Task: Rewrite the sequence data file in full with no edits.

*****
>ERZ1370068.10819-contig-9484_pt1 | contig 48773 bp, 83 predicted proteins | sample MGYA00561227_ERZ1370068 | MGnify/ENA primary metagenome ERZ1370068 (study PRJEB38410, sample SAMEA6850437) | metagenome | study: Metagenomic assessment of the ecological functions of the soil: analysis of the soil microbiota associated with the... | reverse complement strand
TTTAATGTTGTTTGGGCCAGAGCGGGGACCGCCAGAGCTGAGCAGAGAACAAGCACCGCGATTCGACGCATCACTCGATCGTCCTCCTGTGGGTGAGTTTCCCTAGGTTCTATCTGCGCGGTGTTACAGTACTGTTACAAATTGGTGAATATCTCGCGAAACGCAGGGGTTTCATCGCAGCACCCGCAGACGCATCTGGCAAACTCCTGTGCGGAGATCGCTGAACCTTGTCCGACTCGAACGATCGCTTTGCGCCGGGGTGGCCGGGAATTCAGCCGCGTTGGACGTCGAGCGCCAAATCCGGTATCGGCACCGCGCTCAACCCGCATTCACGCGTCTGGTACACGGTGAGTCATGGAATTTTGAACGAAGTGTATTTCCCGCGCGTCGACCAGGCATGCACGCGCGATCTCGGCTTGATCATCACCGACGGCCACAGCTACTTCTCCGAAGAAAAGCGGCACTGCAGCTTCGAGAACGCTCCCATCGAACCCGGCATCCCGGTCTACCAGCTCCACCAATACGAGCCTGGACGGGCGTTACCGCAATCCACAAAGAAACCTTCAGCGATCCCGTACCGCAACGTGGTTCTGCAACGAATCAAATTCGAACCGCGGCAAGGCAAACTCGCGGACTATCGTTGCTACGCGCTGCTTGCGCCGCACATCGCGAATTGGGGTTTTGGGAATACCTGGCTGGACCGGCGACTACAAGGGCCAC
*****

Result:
>ERZ1370068.10819-contig-9484_pt1 | contig 48773 bp, 83 predicted proteins | sample MGYA00561227_ERZ1370068 | MGnify/ENA primary metagenome ERZ1370068 (study PRJEB38410, sample SAMEA6850437) | metagenome | study: Metagenomic assessment of the ecological functions of the soil: analysis of the soil microbiota associated with the... | reverse complement strand
TTTAATGTTGTTTGGGCCAGAGCGGGGACCGCCAGAGCTGAGCAGAGAACAAGCACCGCGATTCGACGCATCACTCGATCGTCCTCCTGTGGGTGAGTTTCCCTAGGTTCTATCTGCGCGGTGTTACAGTACTGTTACAAATTGGTGAATATCTCGCGAAACGCAGGGGTTTCATCGCAGCACCCGCAGACGCATCTGGCAAACTCCTGTGCGGAGATCGCTGAACCTTGTCCGACTCGAACGATCGCTTTGCGCCGGGGTGGCCGGGAATTCAGCCGCGTTGGACGTCGAGCGCCAAATCCGGTATCGGCACCGCGCTCAACCCGCATTCACGCGTCTGGTACACGGTGAGTCATGGAATTTTGAACGAAGTGTATTTCCCGCGCGTCGACCAGGCATGCACGCGCGATCTCGGCTTGATCATCACCGACGGCCACAGCTACTTCTCCGAAGAAAAGCGGCACTGCAGCTTCGAGAACGCTCCCATCGAACCCGGCATCCCGGTCTACCAGCTCCACCAATACGAGCCTGGACGGGCGTTACCGCAATCCACAAAGAAACCTTCAGCGATCCCGTACCGCAACGTGGTTCTGCAACGAATCAAATTCGAACCGCGGCAAGGCAAACTCGCGGACTATCGTTGCTACGCGCTGCTTGCGCCGCACATCGCGAATTGGGGTTTTGGGAATACCTGGCTGGACCGGCGACTACAAGGGCCAC